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Silas Marner by George Eliot
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Silas Marner (1861)

by George Eliot

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6,54185583 (3.78)335
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This is a great story and a good introduction to George Eliot. She really captures the characters of the English countryside. She can capture their accent on the written page. ( )
  Benedict8 | Jul 16, 2014 |
In Silas Marner, George Eliot has crafted a heartwarming fable woven with incisive commentary on religion, community and the true meaning of wealth. The title character starts out as a faithful member of a religious commune, poised to marry the love of his life. He soon finds himself framed for theft and is exiled from the community. Betrayed, disillusioned and heartbroken, Marner settles on the edge of a faraway village. He becomes a hermit, finding solace in counting his precious stash of gold coins each night. He interacts with the outside world only as required to sell the cloth he weaves and accumulate more gold.

But fate intervenes in Marner's life once (well, twice) more. He is forced to engage with the village community, and the rest of the story follows his resulting growth and redemption.

Though the material is more simple than that of her larger works, Silas Marner still showcases Eliot's masterful (but admittedly dense) literary style, signature social commentary and humanist beliefs. Her keen observation of human nature helps her writing speak to readers hundreds of years and thousands of miles distant. I heartily recommend Silas Marner to all lovers of literature. Due to the book's modest length, it is especially suited to someone looking for a taste of Eliot's work but who may not have the time or patience to take on Middlemarch. Or the world-weary intellectual looking for an uplifting, fairytale-like story to restore their faith in humanity. ( )
  Ellen_Elizabeth | May 21, 2014 |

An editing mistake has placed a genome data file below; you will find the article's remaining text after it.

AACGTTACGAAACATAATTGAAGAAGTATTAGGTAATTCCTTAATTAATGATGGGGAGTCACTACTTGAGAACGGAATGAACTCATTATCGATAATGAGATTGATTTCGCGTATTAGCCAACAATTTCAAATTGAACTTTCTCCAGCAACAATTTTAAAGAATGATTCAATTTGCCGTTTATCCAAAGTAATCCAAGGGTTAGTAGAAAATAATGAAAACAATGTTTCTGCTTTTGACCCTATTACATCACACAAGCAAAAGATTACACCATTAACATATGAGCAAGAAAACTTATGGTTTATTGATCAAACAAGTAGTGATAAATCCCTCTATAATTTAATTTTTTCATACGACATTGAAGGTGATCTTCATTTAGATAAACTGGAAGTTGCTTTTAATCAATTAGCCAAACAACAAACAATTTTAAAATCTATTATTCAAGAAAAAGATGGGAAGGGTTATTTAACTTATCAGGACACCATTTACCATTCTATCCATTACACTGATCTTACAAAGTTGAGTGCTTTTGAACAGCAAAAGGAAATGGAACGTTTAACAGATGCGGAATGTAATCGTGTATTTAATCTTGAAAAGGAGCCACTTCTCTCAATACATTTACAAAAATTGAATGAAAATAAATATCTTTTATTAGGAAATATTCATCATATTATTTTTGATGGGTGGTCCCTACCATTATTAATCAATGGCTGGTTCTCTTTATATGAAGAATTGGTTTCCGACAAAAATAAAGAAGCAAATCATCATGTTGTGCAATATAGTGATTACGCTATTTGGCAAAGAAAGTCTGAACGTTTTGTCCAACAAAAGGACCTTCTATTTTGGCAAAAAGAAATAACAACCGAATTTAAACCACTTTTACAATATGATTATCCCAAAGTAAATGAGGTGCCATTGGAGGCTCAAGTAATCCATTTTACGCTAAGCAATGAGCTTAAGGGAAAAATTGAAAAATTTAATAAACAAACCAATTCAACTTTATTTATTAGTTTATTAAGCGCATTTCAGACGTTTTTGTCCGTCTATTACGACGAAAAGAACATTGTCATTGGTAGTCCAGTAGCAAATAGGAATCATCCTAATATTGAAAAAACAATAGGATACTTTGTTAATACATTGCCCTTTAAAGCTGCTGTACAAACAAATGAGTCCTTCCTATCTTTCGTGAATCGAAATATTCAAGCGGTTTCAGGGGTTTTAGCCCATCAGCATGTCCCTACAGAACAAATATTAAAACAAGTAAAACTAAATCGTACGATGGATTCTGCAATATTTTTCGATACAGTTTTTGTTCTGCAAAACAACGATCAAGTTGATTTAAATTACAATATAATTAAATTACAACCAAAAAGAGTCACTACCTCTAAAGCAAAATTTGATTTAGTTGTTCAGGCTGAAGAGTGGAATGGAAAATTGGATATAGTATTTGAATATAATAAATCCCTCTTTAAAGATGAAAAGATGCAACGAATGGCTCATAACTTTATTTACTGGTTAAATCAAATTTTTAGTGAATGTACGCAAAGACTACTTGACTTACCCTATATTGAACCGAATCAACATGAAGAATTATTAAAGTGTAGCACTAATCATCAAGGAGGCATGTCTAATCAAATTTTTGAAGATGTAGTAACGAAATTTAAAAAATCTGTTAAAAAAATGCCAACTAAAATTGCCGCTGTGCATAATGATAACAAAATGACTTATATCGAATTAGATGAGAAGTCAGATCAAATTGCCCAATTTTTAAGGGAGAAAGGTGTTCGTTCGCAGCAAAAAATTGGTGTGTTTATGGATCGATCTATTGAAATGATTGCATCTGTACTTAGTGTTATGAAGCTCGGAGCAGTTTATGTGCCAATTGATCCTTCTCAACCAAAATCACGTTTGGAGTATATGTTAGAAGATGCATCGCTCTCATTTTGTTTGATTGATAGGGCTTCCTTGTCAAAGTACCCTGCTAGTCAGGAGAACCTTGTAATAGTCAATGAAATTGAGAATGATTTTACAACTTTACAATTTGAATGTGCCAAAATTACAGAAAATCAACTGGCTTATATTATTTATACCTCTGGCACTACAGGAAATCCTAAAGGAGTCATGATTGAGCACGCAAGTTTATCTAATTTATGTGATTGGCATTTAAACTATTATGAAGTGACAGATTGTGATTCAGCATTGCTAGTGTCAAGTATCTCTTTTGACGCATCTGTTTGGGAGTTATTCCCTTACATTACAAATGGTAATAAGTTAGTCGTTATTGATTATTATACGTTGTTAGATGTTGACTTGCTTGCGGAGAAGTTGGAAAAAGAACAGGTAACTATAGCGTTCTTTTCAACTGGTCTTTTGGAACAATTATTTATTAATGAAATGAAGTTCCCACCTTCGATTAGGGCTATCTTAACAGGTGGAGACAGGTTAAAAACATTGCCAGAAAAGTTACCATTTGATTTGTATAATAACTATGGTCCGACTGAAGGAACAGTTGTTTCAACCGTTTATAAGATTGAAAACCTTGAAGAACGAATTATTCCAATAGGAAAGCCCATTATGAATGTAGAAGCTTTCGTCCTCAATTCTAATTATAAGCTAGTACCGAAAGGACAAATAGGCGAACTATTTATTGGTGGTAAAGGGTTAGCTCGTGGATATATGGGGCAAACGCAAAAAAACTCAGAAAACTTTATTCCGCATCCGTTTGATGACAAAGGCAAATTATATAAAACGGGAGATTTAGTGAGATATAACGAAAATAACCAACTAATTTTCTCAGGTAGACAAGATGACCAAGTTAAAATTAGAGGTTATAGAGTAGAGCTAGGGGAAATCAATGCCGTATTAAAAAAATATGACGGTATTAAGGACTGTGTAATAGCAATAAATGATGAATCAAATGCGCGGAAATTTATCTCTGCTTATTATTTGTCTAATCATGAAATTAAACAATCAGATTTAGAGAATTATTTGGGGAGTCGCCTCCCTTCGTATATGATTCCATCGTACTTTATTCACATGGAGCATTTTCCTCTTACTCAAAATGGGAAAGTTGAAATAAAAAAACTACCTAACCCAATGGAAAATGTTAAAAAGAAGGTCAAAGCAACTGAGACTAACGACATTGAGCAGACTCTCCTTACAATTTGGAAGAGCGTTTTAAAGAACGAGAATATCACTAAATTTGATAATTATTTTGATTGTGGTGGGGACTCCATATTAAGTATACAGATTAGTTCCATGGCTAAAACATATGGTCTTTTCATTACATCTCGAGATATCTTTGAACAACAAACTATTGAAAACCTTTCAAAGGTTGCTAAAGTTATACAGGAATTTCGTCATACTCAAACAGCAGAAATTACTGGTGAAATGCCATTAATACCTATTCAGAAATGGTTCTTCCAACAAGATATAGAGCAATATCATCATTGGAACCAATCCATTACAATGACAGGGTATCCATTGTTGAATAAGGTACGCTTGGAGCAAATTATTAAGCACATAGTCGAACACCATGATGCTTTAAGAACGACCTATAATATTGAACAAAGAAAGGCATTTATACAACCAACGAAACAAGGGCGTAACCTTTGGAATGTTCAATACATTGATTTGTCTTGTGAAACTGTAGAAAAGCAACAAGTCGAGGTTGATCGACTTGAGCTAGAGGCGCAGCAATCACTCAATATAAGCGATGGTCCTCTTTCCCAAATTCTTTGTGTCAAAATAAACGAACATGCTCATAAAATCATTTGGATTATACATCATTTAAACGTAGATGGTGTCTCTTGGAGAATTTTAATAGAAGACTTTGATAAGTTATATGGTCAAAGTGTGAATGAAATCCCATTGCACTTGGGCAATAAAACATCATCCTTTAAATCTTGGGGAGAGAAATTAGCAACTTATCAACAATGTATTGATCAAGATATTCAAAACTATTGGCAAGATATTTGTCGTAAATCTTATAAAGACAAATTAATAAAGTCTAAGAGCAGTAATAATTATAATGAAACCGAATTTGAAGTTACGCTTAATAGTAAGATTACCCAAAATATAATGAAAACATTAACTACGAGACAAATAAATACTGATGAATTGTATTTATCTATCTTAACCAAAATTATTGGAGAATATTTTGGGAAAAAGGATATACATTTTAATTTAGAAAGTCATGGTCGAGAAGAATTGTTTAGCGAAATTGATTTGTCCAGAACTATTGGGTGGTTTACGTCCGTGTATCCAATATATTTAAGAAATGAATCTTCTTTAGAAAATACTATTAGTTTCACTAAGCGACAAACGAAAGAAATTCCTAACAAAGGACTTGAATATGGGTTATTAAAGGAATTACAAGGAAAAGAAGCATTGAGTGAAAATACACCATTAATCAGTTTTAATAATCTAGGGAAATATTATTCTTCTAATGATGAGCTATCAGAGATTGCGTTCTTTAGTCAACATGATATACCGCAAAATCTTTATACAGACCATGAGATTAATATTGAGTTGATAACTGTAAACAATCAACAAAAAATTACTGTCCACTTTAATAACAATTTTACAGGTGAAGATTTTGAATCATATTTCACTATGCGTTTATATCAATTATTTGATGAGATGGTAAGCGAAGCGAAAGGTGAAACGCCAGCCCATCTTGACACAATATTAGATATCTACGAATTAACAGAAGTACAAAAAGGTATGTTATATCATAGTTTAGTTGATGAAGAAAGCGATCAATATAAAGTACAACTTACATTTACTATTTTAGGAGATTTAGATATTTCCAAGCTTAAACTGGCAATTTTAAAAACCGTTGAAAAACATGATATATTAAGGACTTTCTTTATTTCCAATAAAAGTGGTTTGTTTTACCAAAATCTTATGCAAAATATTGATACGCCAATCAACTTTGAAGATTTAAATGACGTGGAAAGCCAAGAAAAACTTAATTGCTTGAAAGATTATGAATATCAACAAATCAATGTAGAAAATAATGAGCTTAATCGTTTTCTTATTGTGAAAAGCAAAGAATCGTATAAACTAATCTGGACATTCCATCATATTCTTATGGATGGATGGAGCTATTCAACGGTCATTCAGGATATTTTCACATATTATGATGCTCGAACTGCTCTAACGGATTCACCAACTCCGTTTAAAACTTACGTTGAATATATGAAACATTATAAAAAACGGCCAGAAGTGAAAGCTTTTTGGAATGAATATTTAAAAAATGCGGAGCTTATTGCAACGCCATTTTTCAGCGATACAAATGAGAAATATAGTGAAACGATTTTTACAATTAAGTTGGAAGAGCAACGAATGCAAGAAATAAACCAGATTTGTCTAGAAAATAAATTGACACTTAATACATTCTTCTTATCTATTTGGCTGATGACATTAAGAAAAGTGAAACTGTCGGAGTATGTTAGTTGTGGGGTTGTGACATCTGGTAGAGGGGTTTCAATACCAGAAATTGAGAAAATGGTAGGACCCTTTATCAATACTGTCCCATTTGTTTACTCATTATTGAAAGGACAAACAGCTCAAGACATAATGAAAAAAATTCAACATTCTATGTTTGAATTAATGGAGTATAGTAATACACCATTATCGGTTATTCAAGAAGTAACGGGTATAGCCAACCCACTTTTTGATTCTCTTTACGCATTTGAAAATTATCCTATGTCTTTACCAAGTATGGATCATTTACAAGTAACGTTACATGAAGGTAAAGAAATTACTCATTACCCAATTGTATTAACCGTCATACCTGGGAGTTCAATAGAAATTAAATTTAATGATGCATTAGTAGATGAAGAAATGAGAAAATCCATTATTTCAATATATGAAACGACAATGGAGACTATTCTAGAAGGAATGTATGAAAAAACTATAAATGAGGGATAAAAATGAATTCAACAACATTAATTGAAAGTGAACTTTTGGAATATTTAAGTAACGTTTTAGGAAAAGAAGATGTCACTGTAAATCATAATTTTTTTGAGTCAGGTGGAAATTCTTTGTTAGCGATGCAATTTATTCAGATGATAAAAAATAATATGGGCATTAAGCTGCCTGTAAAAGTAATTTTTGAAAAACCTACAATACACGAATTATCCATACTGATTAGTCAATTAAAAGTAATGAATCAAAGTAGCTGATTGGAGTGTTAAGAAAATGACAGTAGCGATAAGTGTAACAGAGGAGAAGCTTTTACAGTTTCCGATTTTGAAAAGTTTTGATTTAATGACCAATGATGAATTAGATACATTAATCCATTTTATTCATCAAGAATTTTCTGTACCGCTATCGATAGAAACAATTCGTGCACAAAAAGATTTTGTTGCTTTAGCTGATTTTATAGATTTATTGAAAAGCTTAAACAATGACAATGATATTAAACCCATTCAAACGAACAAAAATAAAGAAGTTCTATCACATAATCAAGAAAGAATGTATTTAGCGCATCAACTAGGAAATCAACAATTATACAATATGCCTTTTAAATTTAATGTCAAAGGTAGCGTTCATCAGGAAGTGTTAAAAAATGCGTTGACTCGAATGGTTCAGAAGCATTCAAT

I liked this for lots of reasons that didn't relate to the plot or the execution of the plot: namely, for historical details about weaving (that one person in a village would have a loom set up in their house and would take in spun flax from the rest of the villagers and would turn it into cloth for them), about relative isolation of villages (that Silas Marner could seem like a complete otherworldly alien, not merely because of his profession, but because he came from over the hill and far away, and that you could have Dissenter villages, such as the one SM grew up in), for portrayal of drug addiction back in the 19th century (Godfrey's first wife), and for portrayal of a single, working parent--and a father at that--bringing up a child. That last part I found fascinating, though in terms of percentage of the story, it occupied a very small portion. Silas Marner must find a way to keep his adopted daughter Eppie out of harm's way while he's weaving. He ties her to the loom at one point; at another point he puts her in something like a high chair or a playpen. He also has to deal with disciplining her; he can't bring himself to mete out corporal punishment, and the thing he hits on as a replacement, on the recommendation of his solicitous neighbor, Eppie turns into a game. These details struck me as so realistic and charming! As did this portrait of toddler Eppie, who's wandered off one day: